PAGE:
Here is Part 4 of my series "Surviving your first dressage test". You can read the other parts so far here:
Here you are at the Show
In this entry I'm going to give you a walk-through of what to expect. My final entry will be a wrap-up.
Hurray, you have arrived at your first dressage show! Congratulate yourself and your horse!
If possible try to arrive at least 2 hours before your first test. Yes, I'm sorry to tell you that even the best run horse shows are a lot like airports. Expect lots of paperwork, misplaced baggage, delays, and trailers taxiing around the tarmac. But fortunately, you can leave your shoes on and there are no closed door "searches". Personally, I like shows where I can arrive the day before and school my horse. Then I pay to stable him overnight. The extra expense is worth it for the chance to unload and school before the real action starts. But overnight stabling often fills up quickly.
Before you unload your horse, you'll want to "check-in" with the Show Secretary at the Show Office. They will ask you for any paper work they need and let you know if you've forgotten to pay any fees. Next they will give you your horse's number, and a show program and information. Your horse must wear her number at all times on show grounds, except when she is trailered or stalled. Now that you are checked-in you can go ahead and unload.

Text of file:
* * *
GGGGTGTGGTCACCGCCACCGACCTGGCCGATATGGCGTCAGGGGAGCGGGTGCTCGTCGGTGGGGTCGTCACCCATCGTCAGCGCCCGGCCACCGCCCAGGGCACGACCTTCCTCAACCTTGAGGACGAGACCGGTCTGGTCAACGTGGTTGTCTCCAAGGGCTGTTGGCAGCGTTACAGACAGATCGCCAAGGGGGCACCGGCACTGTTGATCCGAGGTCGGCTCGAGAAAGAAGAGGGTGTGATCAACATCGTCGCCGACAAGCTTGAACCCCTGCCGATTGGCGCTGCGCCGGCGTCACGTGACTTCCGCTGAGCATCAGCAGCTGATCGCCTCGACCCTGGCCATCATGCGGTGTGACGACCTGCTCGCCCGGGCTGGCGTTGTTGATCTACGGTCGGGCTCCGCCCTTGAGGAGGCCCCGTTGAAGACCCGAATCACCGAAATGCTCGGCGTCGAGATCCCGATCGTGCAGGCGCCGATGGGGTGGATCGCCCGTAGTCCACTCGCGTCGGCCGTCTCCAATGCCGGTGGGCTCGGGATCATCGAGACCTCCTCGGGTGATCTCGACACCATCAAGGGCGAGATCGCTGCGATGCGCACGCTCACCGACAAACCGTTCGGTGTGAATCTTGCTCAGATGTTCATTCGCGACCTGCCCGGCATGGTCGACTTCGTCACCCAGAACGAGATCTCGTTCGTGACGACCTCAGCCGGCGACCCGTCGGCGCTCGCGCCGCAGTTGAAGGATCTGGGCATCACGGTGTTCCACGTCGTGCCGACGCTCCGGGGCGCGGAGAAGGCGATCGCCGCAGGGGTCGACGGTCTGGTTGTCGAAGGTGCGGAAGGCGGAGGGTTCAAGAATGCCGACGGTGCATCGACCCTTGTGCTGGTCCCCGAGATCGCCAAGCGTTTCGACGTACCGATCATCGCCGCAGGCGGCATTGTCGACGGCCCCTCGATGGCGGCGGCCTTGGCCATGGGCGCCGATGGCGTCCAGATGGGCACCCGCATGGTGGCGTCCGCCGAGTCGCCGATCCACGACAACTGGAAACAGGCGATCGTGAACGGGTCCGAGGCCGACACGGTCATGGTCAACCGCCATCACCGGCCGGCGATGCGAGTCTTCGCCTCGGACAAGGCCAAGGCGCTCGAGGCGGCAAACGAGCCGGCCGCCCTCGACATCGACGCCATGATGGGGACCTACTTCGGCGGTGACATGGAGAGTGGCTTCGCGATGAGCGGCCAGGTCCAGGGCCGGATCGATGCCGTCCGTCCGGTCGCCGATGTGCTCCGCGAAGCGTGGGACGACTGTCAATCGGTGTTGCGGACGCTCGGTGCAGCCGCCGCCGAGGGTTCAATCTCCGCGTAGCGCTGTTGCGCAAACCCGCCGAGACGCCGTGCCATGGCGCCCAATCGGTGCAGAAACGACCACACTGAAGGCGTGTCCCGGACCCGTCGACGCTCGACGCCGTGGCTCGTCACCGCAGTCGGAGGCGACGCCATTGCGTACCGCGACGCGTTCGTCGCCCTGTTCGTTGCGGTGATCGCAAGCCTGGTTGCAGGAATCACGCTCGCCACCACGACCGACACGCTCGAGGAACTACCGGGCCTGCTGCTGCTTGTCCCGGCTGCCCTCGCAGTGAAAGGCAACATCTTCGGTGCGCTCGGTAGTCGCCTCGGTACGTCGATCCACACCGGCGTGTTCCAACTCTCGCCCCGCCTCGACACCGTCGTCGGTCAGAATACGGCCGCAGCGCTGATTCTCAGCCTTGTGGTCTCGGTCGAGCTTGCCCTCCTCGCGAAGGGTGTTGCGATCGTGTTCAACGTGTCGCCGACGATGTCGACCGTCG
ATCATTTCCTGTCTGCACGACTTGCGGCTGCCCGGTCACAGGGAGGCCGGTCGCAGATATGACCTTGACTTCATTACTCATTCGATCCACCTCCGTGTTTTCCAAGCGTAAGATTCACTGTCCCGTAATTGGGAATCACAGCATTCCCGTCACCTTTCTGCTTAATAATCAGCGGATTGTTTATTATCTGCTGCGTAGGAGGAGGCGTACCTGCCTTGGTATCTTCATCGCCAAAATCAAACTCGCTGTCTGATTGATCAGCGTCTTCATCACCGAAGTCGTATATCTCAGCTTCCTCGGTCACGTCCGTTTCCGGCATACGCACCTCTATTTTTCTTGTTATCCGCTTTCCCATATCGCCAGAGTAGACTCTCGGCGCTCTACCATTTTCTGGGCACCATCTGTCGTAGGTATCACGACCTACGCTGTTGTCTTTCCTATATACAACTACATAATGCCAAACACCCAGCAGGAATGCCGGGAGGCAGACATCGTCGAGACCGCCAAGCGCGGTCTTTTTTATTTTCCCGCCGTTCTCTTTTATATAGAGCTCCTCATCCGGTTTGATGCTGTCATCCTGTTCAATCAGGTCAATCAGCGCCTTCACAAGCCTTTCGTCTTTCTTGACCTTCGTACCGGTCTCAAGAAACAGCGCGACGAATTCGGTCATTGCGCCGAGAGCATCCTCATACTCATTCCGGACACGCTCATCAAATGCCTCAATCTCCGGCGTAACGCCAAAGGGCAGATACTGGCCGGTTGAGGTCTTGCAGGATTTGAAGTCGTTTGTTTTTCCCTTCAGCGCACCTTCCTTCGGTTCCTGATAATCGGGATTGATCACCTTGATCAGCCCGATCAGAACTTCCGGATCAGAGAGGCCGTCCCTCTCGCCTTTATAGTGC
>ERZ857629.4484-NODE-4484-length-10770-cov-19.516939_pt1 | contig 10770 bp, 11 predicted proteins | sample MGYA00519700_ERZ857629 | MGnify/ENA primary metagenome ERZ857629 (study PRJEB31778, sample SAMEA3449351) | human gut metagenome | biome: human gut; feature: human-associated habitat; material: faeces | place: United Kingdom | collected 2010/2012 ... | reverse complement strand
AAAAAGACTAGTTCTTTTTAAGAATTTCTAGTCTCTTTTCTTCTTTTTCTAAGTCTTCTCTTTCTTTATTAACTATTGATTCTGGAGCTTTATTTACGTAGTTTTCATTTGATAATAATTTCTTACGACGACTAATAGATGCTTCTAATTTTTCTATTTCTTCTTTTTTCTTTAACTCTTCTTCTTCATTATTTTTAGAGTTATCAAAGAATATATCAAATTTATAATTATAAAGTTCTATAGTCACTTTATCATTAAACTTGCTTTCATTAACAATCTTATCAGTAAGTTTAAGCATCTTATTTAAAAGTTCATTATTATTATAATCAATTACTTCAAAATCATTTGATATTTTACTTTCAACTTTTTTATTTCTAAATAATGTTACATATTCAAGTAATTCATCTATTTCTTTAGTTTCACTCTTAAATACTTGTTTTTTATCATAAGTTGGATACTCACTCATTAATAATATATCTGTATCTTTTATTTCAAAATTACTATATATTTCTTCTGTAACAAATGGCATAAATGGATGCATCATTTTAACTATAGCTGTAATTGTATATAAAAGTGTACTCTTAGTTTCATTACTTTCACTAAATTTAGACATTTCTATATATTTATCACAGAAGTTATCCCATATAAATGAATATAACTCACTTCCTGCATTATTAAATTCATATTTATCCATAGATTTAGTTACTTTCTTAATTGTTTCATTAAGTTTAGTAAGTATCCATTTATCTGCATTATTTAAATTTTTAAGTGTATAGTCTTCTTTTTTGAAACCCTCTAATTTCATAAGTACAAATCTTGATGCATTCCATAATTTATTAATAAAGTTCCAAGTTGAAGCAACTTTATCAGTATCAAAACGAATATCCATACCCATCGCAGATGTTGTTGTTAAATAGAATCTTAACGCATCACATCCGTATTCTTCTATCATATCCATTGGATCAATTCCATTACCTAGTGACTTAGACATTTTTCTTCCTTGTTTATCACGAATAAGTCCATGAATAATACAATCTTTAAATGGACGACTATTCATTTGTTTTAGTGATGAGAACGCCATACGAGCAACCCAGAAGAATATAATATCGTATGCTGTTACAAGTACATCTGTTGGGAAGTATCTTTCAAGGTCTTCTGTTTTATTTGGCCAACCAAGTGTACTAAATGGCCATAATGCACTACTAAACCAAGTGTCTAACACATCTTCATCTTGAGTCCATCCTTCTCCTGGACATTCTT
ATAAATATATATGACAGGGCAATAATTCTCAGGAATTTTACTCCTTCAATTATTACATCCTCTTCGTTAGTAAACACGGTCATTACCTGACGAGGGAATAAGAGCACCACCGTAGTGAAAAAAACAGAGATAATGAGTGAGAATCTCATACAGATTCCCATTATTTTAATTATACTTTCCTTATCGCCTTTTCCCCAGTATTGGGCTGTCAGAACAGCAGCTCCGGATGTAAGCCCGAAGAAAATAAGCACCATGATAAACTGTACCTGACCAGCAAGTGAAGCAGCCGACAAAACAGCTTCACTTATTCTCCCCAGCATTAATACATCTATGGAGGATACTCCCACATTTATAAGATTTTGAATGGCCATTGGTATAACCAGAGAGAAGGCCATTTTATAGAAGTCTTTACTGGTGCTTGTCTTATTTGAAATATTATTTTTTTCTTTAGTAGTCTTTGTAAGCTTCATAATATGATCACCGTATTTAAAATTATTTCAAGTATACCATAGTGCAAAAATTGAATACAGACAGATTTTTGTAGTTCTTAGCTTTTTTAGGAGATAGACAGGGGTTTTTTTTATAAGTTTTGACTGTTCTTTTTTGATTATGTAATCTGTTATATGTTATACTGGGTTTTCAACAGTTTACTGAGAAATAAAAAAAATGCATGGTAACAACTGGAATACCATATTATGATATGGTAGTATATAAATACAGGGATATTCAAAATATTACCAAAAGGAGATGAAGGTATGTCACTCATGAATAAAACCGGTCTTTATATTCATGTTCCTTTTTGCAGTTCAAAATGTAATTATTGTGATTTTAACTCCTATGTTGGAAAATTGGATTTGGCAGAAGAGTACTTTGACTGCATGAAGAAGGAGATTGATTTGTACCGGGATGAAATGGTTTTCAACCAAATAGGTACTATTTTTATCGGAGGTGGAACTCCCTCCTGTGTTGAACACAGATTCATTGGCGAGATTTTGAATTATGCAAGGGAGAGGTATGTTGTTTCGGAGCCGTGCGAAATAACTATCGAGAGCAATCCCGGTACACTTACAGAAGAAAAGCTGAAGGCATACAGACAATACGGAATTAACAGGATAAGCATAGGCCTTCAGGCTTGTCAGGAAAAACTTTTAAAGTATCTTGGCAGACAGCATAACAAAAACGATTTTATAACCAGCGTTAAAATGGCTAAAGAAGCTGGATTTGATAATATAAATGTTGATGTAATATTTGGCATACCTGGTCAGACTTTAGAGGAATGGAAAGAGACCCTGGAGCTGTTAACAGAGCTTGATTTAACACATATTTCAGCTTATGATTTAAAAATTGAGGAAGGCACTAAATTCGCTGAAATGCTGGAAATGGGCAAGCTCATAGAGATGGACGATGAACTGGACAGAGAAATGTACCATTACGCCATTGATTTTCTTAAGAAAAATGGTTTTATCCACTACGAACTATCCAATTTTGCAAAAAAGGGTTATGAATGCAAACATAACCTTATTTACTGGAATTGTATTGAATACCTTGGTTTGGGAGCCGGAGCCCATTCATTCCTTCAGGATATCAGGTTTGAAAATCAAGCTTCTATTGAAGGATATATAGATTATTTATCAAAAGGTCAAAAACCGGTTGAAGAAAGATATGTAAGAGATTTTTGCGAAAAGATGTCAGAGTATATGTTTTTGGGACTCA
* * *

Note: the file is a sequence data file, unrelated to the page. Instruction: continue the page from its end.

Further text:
Checking things out
After you get your horse situated, take a little time to stroll around on your own. Take note of the warm-up area, the ring you'll ride your test in, and the bathrooms. Note what starting signal your ring uses: is it a whistle, or a bell? Find the Ring Steward for your ring. They'll be the person with a clip-board, a pen, and a walky-talky. Think of him as a flight attendant. If you'll be riding your test soon, ask him if the ring is running on schedule. Also, if you plan to have a friend read your test to you, ask about the rules. (I'll discuss "readers" and other tidbits in the wrap up.) Next you may want to hand walk or ride your horse around these areas, except into the bathrooms of course.
Finally, ride over to the warm-up area. You know your horse, so plan on warming up just long enough for her to feel limber, but not tired. For my guy, we need 20 minutes before our first test, and 10 minutes before our second test on the same day. Any more and he'll be too tired for his second test, any less and he'll be stiff for his first. When you arrive in the warm-up area, check in with that Ring Steward (Yup, every ring has a different Steward). She'll confirm your number, name, ring, and time with you. Check with her if things are on schedule. When it's 5 minutes before your scheduled test, the Steward will let you know. Then you should head over to your ring.
Here we go